New Study Shows Vagus Nerve Stimulation May Reduce RA Symptoms

Cranial nerves are the nerves that emerge directly from your brain. Their function is to relay information between the brain and other parts of the body. The vagus nerve is the longest of the cranial nerves, passing through the neck and thorax all the way to the abdomen. Because of this reach, and because it contains motor and sensory fibers, this nerve has the widest distribution in the body.

A new study has led to promising potential for treating rheumatoid arthritis through electrical stimulation of the vagus nerve. Although previous studies have shown that this method may work to reduce inflammation in animal models, the recent study from the Feinstein Institute for Medical Research and the University of Amsterdam is the first of its kind to show that the technique may also work on humans. The clinical trial data, which was recently published in Proceedings of the National Academy of Science (PNAS), indicated that the vagus nerve stimulation significantly improved measures of disease activity for patients living with rheumatoid arthritis.

During the study, the stimulation device was implanted on a patient’s vagus nerve during a surgical procedure. After that the electronic pulses were activated and deactivated based on a set schedule for 84 days. Researchers have said that the study participants demonstrated robust responses to the procedure. Several patients in the study reported significant improvements, including some patients who had previously failed to respond to any other form of pharmaceutical treatment. No serious adverse side effects were reported.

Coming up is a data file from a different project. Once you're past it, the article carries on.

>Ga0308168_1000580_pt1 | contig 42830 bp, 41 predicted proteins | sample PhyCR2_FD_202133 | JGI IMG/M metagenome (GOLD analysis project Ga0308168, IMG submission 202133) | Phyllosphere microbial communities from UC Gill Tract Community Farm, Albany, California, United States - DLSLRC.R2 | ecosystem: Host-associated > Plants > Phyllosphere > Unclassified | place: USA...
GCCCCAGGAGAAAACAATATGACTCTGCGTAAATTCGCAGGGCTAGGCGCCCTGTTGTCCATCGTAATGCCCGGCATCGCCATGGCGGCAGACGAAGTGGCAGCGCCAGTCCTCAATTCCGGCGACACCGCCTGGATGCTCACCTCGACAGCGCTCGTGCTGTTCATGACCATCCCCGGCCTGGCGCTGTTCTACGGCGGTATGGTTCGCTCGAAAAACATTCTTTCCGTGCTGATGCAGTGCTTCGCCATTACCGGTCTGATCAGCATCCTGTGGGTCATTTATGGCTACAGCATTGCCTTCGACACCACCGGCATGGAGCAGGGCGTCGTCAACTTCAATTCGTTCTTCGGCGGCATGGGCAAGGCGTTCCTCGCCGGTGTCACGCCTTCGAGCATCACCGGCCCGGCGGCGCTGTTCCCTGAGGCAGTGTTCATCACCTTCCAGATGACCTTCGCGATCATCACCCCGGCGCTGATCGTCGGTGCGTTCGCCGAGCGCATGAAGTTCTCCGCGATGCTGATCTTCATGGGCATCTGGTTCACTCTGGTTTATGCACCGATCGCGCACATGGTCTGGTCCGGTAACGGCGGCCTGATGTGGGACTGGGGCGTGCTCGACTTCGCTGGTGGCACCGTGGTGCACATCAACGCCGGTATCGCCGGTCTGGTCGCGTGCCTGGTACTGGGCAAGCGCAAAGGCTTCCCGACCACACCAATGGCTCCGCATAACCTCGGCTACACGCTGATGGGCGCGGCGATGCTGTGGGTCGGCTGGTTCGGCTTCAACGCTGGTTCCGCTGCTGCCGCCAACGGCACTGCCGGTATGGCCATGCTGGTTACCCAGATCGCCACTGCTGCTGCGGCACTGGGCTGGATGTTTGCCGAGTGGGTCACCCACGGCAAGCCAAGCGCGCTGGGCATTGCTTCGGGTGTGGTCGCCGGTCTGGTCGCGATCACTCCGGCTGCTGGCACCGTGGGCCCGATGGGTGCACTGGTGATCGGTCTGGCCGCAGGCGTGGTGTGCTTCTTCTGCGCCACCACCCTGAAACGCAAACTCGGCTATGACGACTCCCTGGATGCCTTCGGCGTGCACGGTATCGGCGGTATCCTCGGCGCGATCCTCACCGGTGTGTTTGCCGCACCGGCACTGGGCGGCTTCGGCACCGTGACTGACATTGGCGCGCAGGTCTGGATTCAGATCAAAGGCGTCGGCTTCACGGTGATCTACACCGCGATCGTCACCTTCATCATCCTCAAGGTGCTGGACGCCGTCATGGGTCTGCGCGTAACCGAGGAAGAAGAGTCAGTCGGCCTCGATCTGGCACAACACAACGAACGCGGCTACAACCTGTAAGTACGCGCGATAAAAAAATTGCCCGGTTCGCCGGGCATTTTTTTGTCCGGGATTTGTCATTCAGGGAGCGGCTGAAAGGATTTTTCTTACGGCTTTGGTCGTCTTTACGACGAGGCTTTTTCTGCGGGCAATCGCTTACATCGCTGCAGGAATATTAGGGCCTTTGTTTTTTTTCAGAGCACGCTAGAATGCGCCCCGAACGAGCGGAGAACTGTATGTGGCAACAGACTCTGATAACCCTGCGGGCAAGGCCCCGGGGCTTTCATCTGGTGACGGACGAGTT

According to the press release from The Feinstein Institute for Medical Research, the findings suggest a potential new approach to fighting rheumatoid arthritis with bioelectronics medicines. These carefully placed electrical pulses could theoretically treat RA without the use of the potent and expensive drugs most of us currently rely upon. Co-author of the study and president and CEO of the Feinstein Institute for Medical Research, Dr. Kevin J. Tracey, emphasized the importance of these new findings. “Until now we had no proof that electrical stimulation of the vagus nerve can indeed inhibit cytokine production and reduce disease severity in humans.” Dr. Tracey continued “I believe this study will change the way we see modern medicine, helping us understand that our nerves can, with a little help, make the drugs that we need to help our body heal itself.”

While this particular clinical trial focused on patients living with rheumatoid arthritis, the concept may someday also have potential for patients living with other inflammatory diseases, including Crohn’s, Parkinson’s, Alzheimer’s, and more.

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